There’s still time to nominate local icons for Best of D.C.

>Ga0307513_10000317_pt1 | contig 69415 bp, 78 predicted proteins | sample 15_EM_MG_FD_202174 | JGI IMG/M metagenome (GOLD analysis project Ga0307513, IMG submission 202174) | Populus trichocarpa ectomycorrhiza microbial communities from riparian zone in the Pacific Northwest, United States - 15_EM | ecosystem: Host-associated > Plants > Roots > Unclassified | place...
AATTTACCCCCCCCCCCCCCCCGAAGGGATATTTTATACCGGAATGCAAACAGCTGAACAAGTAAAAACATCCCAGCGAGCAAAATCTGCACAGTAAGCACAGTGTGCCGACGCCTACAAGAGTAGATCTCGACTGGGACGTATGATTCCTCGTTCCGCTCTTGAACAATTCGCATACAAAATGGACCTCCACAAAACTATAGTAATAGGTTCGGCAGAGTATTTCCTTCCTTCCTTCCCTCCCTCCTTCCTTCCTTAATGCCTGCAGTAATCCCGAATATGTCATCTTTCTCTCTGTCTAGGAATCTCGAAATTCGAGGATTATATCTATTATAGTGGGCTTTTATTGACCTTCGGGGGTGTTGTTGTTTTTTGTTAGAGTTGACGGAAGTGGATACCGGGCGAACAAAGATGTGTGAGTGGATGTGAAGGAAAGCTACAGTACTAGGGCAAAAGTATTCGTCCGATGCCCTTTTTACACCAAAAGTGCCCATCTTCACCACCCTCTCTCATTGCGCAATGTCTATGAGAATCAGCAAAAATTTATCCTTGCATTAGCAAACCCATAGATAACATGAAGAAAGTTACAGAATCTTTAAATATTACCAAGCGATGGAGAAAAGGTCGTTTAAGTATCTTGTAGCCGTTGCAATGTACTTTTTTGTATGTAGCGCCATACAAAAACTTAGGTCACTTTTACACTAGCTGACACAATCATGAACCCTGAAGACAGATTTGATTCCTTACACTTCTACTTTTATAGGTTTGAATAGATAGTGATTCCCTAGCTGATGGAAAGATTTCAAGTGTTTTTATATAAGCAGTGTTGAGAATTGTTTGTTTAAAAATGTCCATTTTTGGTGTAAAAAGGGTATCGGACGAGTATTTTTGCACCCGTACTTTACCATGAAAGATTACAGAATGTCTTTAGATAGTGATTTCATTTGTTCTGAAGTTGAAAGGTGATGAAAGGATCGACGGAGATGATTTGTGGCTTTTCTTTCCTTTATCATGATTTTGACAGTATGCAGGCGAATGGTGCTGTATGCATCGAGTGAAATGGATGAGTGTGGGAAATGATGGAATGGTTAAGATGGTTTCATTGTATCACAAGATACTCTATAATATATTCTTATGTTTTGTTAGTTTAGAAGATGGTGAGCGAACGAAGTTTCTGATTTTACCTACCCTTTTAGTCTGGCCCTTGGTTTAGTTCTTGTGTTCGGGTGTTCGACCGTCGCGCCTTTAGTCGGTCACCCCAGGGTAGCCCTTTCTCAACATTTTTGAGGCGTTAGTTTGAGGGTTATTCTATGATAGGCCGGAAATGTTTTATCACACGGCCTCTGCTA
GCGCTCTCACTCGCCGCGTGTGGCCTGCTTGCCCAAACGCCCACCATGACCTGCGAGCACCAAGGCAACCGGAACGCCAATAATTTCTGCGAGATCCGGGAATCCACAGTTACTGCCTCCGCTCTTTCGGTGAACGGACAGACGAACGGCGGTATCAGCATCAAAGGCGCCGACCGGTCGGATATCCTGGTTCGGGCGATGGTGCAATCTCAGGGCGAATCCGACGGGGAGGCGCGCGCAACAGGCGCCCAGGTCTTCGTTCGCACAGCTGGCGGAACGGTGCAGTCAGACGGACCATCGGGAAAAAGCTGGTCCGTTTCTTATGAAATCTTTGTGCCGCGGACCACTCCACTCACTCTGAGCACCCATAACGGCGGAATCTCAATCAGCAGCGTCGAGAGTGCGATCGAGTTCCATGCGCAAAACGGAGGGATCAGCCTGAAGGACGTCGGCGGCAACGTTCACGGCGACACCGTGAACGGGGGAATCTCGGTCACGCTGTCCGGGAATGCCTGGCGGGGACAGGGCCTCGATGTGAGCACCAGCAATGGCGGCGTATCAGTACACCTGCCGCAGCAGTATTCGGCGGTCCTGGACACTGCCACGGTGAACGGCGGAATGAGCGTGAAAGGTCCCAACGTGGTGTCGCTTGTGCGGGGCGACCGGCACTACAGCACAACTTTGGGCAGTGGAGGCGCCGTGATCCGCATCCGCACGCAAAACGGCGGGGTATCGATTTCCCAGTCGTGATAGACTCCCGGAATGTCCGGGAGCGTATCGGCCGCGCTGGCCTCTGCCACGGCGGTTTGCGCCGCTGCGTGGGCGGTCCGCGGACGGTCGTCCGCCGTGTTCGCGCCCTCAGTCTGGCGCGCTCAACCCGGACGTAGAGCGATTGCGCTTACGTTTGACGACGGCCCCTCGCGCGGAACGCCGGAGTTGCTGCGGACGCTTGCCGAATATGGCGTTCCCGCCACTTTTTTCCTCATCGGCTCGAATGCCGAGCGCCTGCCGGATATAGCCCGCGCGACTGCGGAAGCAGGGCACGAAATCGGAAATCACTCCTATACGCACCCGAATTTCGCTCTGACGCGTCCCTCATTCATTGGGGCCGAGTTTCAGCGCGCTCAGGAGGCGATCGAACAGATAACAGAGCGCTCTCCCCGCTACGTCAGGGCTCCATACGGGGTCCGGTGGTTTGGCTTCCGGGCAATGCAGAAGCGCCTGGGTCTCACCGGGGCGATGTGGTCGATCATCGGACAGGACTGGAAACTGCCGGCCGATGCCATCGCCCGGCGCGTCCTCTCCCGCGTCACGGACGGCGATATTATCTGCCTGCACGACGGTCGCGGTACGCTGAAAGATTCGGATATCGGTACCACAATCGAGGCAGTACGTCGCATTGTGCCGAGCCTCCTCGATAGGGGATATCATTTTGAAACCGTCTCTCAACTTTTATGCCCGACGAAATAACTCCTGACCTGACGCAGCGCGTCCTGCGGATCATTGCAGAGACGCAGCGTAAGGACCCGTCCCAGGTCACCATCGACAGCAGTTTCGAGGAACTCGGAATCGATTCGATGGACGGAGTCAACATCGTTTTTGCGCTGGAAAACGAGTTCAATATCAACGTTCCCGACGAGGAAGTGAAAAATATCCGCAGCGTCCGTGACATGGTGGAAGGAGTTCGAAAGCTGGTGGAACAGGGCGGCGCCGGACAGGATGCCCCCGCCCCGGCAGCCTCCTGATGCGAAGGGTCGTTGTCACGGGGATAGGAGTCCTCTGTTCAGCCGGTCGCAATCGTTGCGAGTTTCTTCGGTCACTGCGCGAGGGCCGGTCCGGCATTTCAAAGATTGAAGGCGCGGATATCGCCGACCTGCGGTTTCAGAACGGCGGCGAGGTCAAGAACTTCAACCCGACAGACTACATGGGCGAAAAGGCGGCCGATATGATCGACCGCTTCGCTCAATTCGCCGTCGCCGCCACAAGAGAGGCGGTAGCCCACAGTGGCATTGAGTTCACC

The perfect shave. It’s something to which many males devote considerable time and expense, experimenting with different razors, gels, creams, brushes, and strokes. But for some, particularly African-American men, the quest for a smooth-as-stone face is complicated by pseudofolliculitis barbae (PFB), or razor bumps, painful ingrown hairs that become infected when the razor is wielded. Now, a longtime military man and Howard alumnus, Lt. Col. Marvin Whetstone of the Air National Guard, has developed a technique to combat razor bumps. In a video, he describes a 20-to-30-minute process that begins with scrubbing the skin with warm water and moisturizing soap, applying petroleum jelly, and then plying a double-edged, nondisposable razor in careful downward strokes. Some dermatologists contest that other techniques (including the use of Retin-A or topical steroids) are just as effective. And the best solution to razor bumps, doctors say, is to grow a beard. However, even though the armed forces will grant a “profile,” or shaving waiver, to soldiers who suffer from PFB, Whetstone maintains that a beard negatively affects career advancement in the service and elsewhere. To obtain a video, send $28.45 to Whetstone at 15779 Columbia Pike, Box 570, Burtonsville, MD 20866.